Alprazolam, commonly referred to by its brand name Xanax, is the one of the most common benzodiazepine used. Benzodiazepines like alprazolam are anxiolytics (antianxiety drugs) used in the treatment of a number of diseases including panic disorder, generalized anxiety disorder and social anxiety disorders. Occasionally the drug is used for nausea and vomiting symptoms associated with chemotherapy. (PubMed Health “Alprazolam” May 2017).
Alprazolam Mechanism of Action
Alprazolam, like all benzodiazepines, binds nonspecifically to benzodiazepine receptors at the BDZ site. This bind tightens the connection of GABA with the receptor and results in increasing hyperpolarization of neurons. This mechanism is the base for the drug’s antianxiety effects.
Alprazolam Side Effects
Alprazolam has a significant effect on a major neurotransmitter which results into psychiatric and nervous system side effects. According to the FDA label on Xanax, the most common adverse effects include (occur in more than 1% of patients):
- Derealization or alteration of perception
- Dream abnormalities
- Drowsiness (77% of patients)
- Impaired coordination (40% of patients)
- Memory impairment
- Cognitive disorder
- Balance disorders
- Nasal congestion
- Upper respiratory tract infections
- Fatigue/tiredness (49%)
- Edema (swelling)
- Decreased libido (14%) and increased libido
- Micturition difficulties (inability to urinate etc)
- Menstrual disorders (in females)
- Sexual dysfunction
- Tachycardia (increased heart rate)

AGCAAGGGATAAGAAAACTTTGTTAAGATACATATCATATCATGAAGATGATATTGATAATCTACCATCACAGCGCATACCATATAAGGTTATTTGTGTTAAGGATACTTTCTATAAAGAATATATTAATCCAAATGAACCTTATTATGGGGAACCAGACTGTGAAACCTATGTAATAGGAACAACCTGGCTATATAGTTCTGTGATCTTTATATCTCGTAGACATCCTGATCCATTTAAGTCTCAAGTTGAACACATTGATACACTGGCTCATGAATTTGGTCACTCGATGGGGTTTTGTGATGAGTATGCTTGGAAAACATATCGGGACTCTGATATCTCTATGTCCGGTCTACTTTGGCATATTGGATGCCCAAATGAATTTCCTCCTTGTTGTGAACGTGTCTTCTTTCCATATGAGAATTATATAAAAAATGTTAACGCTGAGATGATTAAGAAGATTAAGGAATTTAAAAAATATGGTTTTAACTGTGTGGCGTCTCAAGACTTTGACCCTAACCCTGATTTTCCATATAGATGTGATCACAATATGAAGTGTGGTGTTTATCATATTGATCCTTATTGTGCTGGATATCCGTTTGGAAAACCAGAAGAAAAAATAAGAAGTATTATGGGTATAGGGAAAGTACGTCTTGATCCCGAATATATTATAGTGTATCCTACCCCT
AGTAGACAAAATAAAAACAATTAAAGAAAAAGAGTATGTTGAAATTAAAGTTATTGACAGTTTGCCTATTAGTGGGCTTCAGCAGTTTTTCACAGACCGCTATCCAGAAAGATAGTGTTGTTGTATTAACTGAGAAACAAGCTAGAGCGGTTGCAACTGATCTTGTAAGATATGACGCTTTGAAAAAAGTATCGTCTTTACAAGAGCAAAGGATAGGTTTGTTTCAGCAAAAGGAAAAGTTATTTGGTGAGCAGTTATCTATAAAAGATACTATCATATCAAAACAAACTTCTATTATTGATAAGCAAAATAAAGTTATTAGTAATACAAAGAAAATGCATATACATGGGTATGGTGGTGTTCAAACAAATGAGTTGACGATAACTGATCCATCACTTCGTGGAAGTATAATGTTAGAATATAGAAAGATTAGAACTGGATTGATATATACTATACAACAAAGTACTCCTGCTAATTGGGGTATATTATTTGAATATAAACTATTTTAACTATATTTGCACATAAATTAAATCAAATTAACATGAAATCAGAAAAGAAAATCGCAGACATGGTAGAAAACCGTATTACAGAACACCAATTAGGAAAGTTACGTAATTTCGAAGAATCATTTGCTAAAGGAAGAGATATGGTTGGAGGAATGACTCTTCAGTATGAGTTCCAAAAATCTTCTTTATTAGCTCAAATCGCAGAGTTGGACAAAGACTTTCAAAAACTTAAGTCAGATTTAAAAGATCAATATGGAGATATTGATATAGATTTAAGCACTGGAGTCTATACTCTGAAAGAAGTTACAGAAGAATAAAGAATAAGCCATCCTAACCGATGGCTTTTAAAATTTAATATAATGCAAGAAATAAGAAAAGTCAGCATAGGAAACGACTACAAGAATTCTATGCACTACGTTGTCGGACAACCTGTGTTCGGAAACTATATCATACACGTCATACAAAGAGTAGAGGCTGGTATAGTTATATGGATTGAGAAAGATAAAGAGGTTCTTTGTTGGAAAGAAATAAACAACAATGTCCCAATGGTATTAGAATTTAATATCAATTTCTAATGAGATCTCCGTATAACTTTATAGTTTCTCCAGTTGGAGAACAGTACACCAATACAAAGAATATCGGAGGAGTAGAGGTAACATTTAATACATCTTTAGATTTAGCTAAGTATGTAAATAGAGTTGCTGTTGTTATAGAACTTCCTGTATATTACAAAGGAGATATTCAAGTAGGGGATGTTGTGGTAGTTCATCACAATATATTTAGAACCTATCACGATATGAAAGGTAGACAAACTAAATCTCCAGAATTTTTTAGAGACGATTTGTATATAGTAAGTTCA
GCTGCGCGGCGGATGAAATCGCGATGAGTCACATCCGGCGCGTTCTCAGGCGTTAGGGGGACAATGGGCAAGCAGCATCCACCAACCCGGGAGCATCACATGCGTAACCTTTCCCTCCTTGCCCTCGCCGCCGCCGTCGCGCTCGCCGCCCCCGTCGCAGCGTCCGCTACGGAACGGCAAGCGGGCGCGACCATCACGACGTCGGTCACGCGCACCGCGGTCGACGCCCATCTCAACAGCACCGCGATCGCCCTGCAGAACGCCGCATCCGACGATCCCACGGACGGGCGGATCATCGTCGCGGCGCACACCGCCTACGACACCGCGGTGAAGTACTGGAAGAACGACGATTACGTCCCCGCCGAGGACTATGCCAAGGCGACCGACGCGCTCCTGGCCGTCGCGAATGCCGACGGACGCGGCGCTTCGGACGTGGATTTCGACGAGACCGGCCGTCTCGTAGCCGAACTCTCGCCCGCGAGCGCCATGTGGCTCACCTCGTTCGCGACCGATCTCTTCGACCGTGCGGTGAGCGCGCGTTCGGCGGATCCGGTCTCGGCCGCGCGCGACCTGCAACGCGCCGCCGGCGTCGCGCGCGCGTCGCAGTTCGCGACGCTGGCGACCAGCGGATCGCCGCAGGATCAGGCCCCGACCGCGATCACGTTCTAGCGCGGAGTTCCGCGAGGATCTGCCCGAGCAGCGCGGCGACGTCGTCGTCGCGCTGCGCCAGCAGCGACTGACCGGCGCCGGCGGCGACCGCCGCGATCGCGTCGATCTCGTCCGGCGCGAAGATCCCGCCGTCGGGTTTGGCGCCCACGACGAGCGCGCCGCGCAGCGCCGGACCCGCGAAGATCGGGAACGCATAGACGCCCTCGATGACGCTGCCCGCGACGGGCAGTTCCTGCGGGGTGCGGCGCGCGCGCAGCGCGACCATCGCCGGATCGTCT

- Chest pain
- Increased appetite (33%)/ decreased appetite (28%)
- Weight gain (27%)/ loss (23%)
The Xanax label from the FDA reports Alprazolam has rare side effects, which are anger, self-harm and irregular menstruation. These occur in less than 1% of patients
Risk of Suicide
Research has shown that the use of benzodiazepines can influence suicide risk. A literature review evaluated studies that involved the relationship between benzodiazepines and concluded there was a significant relationship between increased suicide risk and benzodiazepines (The Primary Companion for CNS Disorders “Prescribed Benzodiazepines and Suicide Risk” March 2017). The results were consistent in different populations and methods used. The review also found that possible suicidal warnings may include “increases in impulsivity or aggression, rebound or withdrawal symptoms, and toxicity in overdose.”
Alprazolam and Pharmacogenetic Testing
Some patients do not develop any side effects when taking Alprazolam and some do. This interpatient variability may be due to differences in patients’ genetics. Polymorphisms in the genes that code for enzymes and receptors that interact with Alprazolam have been shown to account for a significant proportion of this inter patient variability.
Alprazolam is metabolized by the cytochrome P450 superfamily of enzymes, namely isoenzymes CYP3A4 and CYP2C9. Polymorphisms in these enzymes have been shown to alter the blood plasma concentrations of the drugs they metabolize. Alleles may alter the probability of individual developing side effects when taking Alprazolam.
Understand Your Genetic Risks for Side Effects with the Rxight Test
Identifying these polymorphisms can aid in clinical decision-making. Knowing a patient has a given polymorphism can result in a clinician altering the starting dose of a medication like Alprazolam, potentially reducing their probability of developing side effects.
MD Labs provides a genetic testing service, Rxight®. Accurate, reliable, and easy to understand, Rxight® sequences 18 genes to establish how a patient is likely to respond to hundreds of clinically relevant medications (including Alprazolam).
As a key component of precision medicine, Rxight® allows your healthcare provider and pharmacist to see if Alprazolam is right for you and create the best possible treatment for you. With a simple cheek swab done at your pharmacy, Rxight® will provide you with a DNA Blueprint that minimizes drug’s side effects and proper course for present and future treatments.